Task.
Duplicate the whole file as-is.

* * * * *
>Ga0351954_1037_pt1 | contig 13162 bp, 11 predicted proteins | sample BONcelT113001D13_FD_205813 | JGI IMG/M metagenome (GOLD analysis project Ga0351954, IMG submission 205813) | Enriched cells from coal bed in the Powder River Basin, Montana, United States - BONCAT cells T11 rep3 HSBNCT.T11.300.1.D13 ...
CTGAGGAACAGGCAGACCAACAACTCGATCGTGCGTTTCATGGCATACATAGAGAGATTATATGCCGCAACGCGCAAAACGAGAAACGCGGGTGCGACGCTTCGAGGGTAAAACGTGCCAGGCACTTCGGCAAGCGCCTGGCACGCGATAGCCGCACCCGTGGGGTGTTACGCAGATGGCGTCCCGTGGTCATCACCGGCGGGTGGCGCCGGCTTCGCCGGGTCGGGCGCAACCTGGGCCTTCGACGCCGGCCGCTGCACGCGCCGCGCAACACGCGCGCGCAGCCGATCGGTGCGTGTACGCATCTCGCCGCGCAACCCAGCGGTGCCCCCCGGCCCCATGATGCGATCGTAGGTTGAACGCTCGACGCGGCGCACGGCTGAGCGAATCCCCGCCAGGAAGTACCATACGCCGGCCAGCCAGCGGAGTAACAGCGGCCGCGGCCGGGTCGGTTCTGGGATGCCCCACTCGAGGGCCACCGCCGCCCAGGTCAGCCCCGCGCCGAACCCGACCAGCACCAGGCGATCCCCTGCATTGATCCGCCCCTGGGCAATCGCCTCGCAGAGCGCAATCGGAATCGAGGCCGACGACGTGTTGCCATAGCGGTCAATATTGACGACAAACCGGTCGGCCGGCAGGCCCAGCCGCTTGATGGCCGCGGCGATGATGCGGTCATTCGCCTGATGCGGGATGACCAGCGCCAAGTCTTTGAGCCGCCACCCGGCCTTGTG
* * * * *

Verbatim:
>Ga0351954_1037_pt1 | contig 13162 bp, 11 predicted proteins | sample BONcelT113001D13_FD_205813 | JGI IMG/M metagenome (GOLD analysis project Ga0351954, IMG submission 205813) | Enriched cells from coal bed in the Powder River Basin, Montana, United States - BONCAT cells T11 rep3 HSBNCT.T11.300.1.D13 ...
CTGAGGAACAGGCAGACCAACAACTCGATCGTGCGTTTCATGGCATACATAGAGAGATTATATGCCGCAACGCGCAAAACGAGAAACGCGGGTGCGACGCTTCGAGGGTAAAACGTGCCAGGCACTTCGGCAAGCGCCTGGCACGCGATAGCCGCACCCGTGGGGTGTTACGCAGATGGCGTCCCGTGGTCATCACCGGCGGGTGGCGCCGGCTTCGCCGGGTCGGGCGCAACCTGGGCCTTCGACGCCGGCCGCTGCACGCGCCGCGCAACACGCGCGCGCAGCCGATCGGTGCGTGTACGCATCTCGCCGCGCAACCCAGCGGTGCCCCCCGGCCCCATGATGCGATCGTAGGTTGAACGCTCGACGCGGCGCACGGCTGAGCGAATCCCCGCCAGGAAGTACCATACGCCGGCCAGCCAGCGGAGTAACAGCGGCCGCGGCCGGGTCGGTTCTGGGATGCCCCACTCGAGGGCCACCGCCGCCCAGGTCAGCCCCGCGCCGAACCCGACCAGCACCAGGCGATCCCCTGCATTGATCCGCCCCTGGGCAATCGCCTCGCAGAGCGCAATCGGAATCGAGGCCGACGACGTGTTGCCATAGCGGTCAATATTGACGACAAACCGGTCGGCCGGCAGGCCCAGCCGCTTGATGGCCGCGGCGATGATGCGGTCATTCGCCTGATGCGGGATGACCAGCGCCAAGTCTTTGAGCCGCCACCCGGCCTTGTG